Botnet expert suggests hitting cybercriminals in pocket book
Cutting off the money flow to cybercriminals could be the best way to stop them, a top botnet researcher says.
SAN FRANCISCO--Technology is not enough to help the security industry keep botnets from stealing peoples' money and committing denial-of-service attacks, a top botnet researcher said on Wednesday. His suggestion? Stop the flow of money to their coffers.
"We need to disrupt their business model and make it hard for them to carry out their attacks and make money," Joe Stewart, a security researcher at SecureWorks, said in an interview at the security conference here.
"Right now, it's risky to surf the Internet with a PC," he said. "I would like to see us return to a time when you could surf the Internet and trust that your computer wasn't going to get infected."
Computers can be infected in any number of ways, but typically they get a Trojan or other malicious program downloaded onto them without the owner's knowledge, which happens either from visiting a Web site with malicious code on it or opening malicious attachments in e-mail.
Once infected, depending on the attack, a computer can be controlled by remote attackers who are able to steal data or instruct the computer and other so-called zombies into sending spam or launching distributed denial-of-service attacks to shut down Web sites.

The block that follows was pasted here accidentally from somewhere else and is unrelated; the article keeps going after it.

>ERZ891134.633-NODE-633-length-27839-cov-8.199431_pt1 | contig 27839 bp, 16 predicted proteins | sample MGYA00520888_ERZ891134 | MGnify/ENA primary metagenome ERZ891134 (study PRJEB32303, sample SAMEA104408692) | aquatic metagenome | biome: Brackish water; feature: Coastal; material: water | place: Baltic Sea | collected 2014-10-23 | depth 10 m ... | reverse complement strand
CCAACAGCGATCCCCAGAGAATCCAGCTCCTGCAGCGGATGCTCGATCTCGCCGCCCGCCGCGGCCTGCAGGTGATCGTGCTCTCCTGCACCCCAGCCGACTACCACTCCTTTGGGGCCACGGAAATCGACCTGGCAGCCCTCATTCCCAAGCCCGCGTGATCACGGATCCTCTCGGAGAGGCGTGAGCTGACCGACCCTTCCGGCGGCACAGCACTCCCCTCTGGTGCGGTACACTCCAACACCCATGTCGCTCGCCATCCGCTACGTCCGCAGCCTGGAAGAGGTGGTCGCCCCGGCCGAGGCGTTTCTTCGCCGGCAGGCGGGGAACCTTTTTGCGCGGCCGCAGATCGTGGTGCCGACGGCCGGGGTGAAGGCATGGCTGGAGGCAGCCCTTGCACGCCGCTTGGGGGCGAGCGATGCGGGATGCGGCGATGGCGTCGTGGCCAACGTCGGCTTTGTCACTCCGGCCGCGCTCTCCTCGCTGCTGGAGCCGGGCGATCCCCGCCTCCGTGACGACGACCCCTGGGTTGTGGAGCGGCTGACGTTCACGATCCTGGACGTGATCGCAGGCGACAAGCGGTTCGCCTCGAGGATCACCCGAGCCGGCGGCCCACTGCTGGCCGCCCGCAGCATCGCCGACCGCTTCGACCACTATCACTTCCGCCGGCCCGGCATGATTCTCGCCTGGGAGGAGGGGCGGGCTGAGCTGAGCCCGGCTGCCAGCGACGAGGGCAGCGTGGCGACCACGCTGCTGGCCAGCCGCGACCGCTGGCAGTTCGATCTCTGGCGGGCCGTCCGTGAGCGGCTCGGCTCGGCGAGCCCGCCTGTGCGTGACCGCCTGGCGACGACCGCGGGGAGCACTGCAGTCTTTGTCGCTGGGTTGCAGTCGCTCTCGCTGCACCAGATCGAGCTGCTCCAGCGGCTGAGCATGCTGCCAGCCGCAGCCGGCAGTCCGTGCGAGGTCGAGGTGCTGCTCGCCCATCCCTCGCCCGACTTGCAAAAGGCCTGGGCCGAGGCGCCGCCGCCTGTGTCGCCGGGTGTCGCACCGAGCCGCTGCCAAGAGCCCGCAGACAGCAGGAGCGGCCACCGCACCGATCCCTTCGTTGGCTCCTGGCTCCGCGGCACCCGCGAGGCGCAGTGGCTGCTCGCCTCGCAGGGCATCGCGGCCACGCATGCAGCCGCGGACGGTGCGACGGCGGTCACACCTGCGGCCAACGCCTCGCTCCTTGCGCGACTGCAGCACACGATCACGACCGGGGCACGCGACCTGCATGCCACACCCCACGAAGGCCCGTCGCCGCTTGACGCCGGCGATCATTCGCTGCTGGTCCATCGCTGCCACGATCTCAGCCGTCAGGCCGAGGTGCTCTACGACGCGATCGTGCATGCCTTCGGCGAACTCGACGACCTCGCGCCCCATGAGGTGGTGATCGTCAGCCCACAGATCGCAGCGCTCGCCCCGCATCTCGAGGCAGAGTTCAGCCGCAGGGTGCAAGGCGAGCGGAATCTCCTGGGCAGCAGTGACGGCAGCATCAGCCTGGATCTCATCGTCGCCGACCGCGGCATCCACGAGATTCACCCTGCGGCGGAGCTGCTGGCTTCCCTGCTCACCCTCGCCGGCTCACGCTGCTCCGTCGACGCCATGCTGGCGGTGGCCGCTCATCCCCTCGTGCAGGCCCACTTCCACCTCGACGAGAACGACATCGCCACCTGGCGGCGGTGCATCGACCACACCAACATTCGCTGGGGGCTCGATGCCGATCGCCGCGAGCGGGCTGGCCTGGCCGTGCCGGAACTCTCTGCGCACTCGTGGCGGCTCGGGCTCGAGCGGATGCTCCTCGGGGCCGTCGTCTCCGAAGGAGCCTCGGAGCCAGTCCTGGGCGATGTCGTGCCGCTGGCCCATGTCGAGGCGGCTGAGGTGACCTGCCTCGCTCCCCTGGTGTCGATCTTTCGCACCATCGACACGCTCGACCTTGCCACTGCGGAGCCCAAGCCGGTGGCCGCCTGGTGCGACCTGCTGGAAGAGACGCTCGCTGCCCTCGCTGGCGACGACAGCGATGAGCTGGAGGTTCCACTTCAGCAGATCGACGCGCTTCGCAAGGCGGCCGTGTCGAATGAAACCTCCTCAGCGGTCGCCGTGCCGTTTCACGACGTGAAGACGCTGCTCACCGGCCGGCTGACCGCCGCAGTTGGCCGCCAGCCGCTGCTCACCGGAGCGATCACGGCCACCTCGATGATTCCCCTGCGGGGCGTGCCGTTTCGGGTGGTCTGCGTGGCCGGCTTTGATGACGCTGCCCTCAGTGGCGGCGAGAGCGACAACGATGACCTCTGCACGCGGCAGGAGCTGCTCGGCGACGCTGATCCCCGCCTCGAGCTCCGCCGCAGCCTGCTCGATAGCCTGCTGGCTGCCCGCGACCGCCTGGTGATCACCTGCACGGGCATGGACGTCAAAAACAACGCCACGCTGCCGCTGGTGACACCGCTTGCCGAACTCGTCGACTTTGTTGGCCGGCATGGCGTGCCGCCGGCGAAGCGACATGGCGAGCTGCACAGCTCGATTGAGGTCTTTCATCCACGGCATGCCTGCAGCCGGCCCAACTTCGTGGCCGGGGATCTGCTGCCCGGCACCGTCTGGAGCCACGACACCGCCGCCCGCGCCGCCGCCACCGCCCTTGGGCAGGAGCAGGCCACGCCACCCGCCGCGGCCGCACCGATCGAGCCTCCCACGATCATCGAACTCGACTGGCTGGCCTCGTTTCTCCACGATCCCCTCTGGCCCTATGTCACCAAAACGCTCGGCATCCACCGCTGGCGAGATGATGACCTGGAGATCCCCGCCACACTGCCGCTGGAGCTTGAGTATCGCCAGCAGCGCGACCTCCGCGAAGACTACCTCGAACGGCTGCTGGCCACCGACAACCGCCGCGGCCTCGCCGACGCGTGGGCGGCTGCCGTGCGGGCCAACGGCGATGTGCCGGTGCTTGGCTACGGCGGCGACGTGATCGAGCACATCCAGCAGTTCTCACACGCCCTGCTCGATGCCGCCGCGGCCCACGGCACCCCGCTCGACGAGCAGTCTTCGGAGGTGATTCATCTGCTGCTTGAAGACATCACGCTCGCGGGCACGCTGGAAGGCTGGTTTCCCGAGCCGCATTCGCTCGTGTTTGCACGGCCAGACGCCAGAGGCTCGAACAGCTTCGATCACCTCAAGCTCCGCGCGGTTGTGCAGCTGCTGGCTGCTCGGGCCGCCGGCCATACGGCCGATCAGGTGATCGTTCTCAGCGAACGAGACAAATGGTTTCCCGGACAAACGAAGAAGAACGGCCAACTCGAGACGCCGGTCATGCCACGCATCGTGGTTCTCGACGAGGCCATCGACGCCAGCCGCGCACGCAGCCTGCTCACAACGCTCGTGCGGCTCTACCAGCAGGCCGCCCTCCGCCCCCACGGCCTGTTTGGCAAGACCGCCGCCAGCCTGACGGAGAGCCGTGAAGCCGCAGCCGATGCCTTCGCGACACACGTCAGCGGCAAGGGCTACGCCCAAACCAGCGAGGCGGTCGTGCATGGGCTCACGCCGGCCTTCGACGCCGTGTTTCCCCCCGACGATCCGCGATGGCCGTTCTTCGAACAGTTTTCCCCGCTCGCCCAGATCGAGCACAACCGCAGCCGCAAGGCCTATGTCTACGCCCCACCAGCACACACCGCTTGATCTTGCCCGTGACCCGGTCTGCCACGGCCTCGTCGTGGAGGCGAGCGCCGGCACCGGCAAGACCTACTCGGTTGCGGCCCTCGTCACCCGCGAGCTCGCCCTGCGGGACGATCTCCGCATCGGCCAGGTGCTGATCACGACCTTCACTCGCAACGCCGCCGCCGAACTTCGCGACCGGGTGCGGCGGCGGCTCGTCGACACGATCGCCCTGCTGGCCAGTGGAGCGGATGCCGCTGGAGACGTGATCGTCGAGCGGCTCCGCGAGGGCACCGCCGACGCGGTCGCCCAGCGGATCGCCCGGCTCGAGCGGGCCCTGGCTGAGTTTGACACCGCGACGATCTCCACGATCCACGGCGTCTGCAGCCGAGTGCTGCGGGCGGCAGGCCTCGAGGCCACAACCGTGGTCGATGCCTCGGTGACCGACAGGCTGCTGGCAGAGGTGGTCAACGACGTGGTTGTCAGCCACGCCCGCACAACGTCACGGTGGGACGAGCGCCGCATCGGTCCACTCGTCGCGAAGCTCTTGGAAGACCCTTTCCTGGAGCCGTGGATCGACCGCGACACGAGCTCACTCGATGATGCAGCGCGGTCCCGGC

Researchers have focused on trying to stop attacks, but once they get a botnet operator kicked offline by shutting down its hosting provider it's usually not long before the botnet cranks back up with its command-and-control server at a different location, he said. For example, four months after a major botnet hoster, McColo, was shut down in November, the spam volumes.
Specifically, victims should be encouraged to seek reimbursement when they are charged for things like purchasing software that masquerades as a legitimate antivirus program, said Stewart, who created an ingenious eye-chart program that PC users can use to test whether their computers are infected with Conficker. The eye chart was needed because Conficker blocks access to security sites people would normally visit to check for infection.
The industry should also create teams of researchers that would focus on a single crime group or operation much like police stay on the trail of a particular real-world organized crime gang until everyone is arrested, Stewart said.
The organization would need funding, which could possibly come from the companies that seem to be impacted the most from cybercrime, like credit card processors, he said.
Law enforcement efforts are thwarted because officials in other countries where cybergangs are based often can't be convinced to cooperate, he said. Getting countries to sign a global anti-Internet abuse accord would be ideal, he said.
Meanwhile, national CERT (Computer Emergency Readiness Team) organizations should be given authority to fight botnets, by ordering Internet service providers to shut down hosting providers, Stewart said. In South Korea, for example, malicious Internet activity dropped drastically when the CERT three got teeth, he added.
Stewart is scheduled to give a presentation on his idea during a session Thursday at RSA and at an upcoming Interpol meeting.